Commonwealth Writers Prize
The Secret River explores troubled relations between Australia's early settlers and Aborigines.india Updated: Mar 20, 2006 17:41 IST
A novel exploring the troubled relations between Australia's early white settlers and indigenous Aborigines has won the 2006 Commonwealth Writers' Prize.
Australian writer Kate Grenville's The Secret River beat a field of eight, including On Beauty by Britain's Zadie Smith and Canadian Lisa Moore's Alligator to take the award for overall best book.
Guyana's Mark McWatt won the prize for best first book for his Suspended Sentences: Fictions of Atonement at the ceremony in Melbourne which was attended by Prince Edward.
Grenville's novel tells the story of transported convict William Thornhill's journey to the outskirts of Sydney to find land that he can farm to support his family, despite the competing claims of the local Aborigines.
The judges said the book "returns to the foundational moment of Australian settler history to rethink the nature of settler engagement with the land.
"There is guilt, trauma, triumph, and regret, all in a narrative that remains riveting and assured," they said.
Grenville, whose novel The Idea of Perfection won the Orange Prize for Fiction in 2001 and whose early work was championed by Australia's only winner of the Nobel Prize for Literature, Patrick White, said she was thrilled with the award.
"It's a great honour -- all the more so because the long journey of this book began as such a very personal quest, into my own family history," she said.
"It's very wonderful to me that such an individual and particular search seems to have evolved into a book that resonates with others."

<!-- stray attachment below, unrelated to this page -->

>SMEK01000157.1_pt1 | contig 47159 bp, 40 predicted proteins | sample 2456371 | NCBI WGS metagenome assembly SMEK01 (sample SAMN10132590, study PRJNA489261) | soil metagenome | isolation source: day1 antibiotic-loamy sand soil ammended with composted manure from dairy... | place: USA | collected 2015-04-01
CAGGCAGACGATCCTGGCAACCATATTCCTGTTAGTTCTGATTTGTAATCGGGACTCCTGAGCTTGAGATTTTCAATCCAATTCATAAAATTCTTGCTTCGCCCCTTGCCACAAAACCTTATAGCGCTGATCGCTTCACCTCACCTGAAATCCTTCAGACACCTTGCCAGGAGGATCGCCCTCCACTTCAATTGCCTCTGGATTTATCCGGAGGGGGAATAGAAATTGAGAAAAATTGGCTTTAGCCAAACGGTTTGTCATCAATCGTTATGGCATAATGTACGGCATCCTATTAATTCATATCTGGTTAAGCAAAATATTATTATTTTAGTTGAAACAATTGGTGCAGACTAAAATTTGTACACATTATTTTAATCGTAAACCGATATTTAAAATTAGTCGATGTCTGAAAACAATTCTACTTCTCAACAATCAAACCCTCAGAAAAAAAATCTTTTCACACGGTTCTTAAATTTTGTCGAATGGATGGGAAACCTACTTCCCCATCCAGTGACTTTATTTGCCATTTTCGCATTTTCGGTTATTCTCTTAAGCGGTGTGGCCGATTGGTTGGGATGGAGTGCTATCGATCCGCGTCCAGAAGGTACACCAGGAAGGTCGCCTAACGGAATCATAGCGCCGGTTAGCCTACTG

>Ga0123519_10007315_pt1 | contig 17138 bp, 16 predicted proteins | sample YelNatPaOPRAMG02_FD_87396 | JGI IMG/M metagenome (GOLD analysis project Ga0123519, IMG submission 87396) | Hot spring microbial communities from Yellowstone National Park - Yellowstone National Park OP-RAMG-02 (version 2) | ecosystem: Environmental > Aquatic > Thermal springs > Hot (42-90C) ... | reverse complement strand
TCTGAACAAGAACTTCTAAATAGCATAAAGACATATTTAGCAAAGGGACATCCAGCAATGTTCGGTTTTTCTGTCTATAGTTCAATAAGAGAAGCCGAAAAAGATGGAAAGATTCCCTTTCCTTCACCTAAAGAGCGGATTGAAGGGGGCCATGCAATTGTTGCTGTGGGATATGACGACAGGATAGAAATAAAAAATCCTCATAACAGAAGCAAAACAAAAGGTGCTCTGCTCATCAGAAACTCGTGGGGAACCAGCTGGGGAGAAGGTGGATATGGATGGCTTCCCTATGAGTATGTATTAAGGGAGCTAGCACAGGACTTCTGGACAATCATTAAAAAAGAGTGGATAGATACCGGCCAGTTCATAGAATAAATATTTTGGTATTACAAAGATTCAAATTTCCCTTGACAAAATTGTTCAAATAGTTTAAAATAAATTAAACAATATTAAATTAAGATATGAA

The annual Commonwealth Writers' Prize celebrates the best fiction in the Commonwealth in English. Previous recipients of its top prize include Andrea Levy for Small Island, Caryl Phillips for A Distant Shore and Peter Carey for True History of the Kelly Gang.
Zadie Smith won best first book in 2001 for White Teeth.
Chair of the international judging panel, Chris Wallace-Crabbe of the University of Melbourne, said that the adjudicators had been "intrigued by the outstanding quality of the works of fiction facing them."
"Books flowed to the prize from Guyana to New Zealand, from Malta to Malaysia," he said in a statement.
Wallace-Crabbe praised McWatt's book as "a delightful caravan of stories that explore the changing character of Guyana."
McWatt, who is head of English at the University of the West Indies in Barbados, has previously published two collections of poetry.
He said he was deeply privileged to have been awarded the prize for best first book, "especially since I have come to know, over the past days, the work of the other regional winners and to realize how wonderful all the competing books are."